Acquirers that need insight into a target’s software architecture should look beyond the design plans and directly into the code.
When software is key asset in a merger and acquisition (M&A) transaction, performing software due diligence is a critical part of the process. There’s a lot to cover when it comes to this part of diligence, and you can learn more by reading our take the breadth of the process. But the focus here is on software quality.
Architectural design is a defining facet of software quality, but it is often given less attention than it deserves. Our organization performs hundreds of audits every year, usually in M&A scenarios, and we find that most clients’ process for software due diligence entails a manual review of the target’s software architecture. While that kind of review is an important aspect of software due diligence, it won’t provide a measurement of how well the code is structured and the implications that may have on future development.
Often, over time, the structure of the software itself drifts from the original architectural diagrams. That’s why complementing manual review of the architects’ intent with a tool-based analysis of the structure of the actual code enables buyers to understand the architectural health of the codebase and what will be required to improve it going forward. Will the inherent design of the software be a key asset or a drag on future development?
The target company often performs a manual review of the architecture for the acquirer. This review typically covers the functionality and design elements in flowcharts and high-level architectural component diagrams. It’s a good indication of the design skills of the architects, but it doesn’t dig into details of the actual software implementation, so it can’t easily identify specific problem areas within the codebase.
Our auditors have observed a wide range of software systems and development practices over many years, and we have found that the documented high-level design elements don’t always tell the whole story. How well this vision is adhered to and translated by the developers into functional components, and how the code within these components evolves over time, can make or break the stability and performance of a system, impact its potential to scale if workload or growth is expected, and influence the time and resources needed to maintain it. Often of key importance to an acquirer’s investment thesis is the target’s capacity to integrate easily and possibly cloud-enable either the entire system or parts of it. Without the appropriate architecture, the acquirer’s plans will be fraught with setbacks and costly to achieve.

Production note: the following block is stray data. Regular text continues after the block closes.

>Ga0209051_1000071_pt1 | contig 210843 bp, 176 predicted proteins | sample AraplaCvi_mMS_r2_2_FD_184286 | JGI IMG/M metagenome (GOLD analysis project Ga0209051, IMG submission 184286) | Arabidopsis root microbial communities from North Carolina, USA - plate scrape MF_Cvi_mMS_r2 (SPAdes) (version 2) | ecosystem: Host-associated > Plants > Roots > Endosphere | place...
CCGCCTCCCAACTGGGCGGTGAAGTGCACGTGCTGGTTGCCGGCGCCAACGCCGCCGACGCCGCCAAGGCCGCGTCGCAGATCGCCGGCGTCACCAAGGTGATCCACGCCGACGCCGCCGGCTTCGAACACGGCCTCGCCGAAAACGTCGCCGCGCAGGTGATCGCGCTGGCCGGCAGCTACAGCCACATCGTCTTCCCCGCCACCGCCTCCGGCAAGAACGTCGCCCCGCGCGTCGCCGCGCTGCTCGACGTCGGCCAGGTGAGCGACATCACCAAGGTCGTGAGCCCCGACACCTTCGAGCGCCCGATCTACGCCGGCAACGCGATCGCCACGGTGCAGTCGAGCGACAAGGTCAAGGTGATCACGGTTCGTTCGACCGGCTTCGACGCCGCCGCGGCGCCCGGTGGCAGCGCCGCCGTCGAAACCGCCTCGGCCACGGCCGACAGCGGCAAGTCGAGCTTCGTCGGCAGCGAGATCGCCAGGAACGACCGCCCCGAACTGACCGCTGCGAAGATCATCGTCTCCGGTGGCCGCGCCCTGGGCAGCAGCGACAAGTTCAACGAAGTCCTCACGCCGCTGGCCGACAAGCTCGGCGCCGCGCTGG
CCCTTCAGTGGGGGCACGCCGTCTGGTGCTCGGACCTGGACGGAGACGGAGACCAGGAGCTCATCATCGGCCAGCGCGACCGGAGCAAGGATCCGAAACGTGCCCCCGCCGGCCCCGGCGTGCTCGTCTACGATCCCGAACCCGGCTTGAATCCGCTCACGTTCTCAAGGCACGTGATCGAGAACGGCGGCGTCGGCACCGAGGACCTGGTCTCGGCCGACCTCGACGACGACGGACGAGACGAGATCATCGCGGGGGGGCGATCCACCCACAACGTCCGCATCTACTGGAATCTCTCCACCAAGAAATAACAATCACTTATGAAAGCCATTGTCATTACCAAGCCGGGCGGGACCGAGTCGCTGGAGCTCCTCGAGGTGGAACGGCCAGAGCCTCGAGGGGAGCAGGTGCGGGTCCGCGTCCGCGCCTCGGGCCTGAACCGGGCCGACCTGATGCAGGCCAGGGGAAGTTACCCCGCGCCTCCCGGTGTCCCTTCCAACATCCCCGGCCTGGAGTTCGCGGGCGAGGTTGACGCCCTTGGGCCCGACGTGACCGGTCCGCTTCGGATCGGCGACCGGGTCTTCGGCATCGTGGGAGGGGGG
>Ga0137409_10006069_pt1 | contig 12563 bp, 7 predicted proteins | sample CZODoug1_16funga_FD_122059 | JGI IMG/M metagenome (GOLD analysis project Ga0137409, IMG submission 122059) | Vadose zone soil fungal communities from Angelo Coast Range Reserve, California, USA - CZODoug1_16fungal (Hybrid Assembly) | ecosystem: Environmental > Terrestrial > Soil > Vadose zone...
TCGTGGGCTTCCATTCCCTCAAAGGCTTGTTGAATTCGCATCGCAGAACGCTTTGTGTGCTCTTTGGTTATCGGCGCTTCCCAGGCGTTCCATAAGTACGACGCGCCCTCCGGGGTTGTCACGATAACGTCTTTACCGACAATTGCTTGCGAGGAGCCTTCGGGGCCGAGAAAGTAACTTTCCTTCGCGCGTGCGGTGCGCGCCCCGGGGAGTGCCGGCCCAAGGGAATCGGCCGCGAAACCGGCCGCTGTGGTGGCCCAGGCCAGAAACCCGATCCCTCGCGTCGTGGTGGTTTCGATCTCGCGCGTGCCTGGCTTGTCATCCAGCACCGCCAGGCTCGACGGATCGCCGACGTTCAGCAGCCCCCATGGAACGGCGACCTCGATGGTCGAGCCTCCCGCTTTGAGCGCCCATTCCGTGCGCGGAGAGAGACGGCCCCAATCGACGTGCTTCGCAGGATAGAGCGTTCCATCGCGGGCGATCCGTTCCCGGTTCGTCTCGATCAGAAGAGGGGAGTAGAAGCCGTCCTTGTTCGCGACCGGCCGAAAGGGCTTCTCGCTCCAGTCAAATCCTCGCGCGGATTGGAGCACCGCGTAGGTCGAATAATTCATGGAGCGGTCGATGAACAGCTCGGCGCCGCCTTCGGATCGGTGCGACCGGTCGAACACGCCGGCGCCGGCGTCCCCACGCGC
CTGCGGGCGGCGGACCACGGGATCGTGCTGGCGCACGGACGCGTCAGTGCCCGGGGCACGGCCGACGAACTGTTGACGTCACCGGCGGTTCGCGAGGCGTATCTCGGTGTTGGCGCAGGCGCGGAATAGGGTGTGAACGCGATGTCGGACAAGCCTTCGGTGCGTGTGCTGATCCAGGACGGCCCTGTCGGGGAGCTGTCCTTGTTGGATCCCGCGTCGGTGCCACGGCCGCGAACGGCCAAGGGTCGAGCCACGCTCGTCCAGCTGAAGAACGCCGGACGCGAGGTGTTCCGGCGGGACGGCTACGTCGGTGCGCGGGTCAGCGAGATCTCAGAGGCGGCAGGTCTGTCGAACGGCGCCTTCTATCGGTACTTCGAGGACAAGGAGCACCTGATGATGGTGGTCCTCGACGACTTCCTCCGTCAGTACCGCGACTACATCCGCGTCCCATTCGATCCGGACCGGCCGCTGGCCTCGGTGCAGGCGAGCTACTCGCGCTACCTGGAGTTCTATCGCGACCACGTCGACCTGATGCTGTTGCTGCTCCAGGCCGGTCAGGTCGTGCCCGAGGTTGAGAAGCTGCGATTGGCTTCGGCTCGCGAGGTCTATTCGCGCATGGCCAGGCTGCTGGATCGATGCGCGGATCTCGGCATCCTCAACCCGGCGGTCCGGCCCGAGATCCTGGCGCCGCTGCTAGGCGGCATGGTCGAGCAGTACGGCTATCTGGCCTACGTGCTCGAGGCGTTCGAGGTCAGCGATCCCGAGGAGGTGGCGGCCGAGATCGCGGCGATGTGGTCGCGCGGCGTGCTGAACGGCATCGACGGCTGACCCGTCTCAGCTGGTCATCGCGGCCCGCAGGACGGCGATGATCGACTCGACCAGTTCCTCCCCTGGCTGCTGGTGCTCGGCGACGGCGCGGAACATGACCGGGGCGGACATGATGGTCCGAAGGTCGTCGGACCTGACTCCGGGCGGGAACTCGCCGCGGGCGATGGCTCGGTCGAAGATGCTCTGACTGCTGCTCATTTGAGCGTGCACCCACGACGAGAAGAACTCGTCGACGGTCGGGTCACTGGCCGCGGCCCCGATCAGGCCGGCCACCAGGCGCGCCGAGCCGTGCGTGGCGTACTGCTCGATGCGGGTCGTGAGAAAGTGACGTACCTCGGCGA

A well-designed software system allows developers to understand the various component parts and gain a clear sense of the relationships between those functional areas. In an audit, a combination of interview-based and tool-based analysis help us reveal the reality of the implemented architectural design, so buyers can better understand the layout of the system, the layout of the team, and the ways developers think about their code and manage their organizations. Well-designed code is nicely hierarchical and modular, with no one module too big for an individual developer to understand. This practice allows for easy maintenance and feature additions.
Unfortunately, we find that in 80% of complex codebases, there’s a discrepancy (sometimes a significant one) between how architects and managers in the target company believe their code is built, and what developers have actually coded into their system.
Figure 1. Manager’s view of the software as modular.
Figure 2. The reality is often low modularity and high dependencies.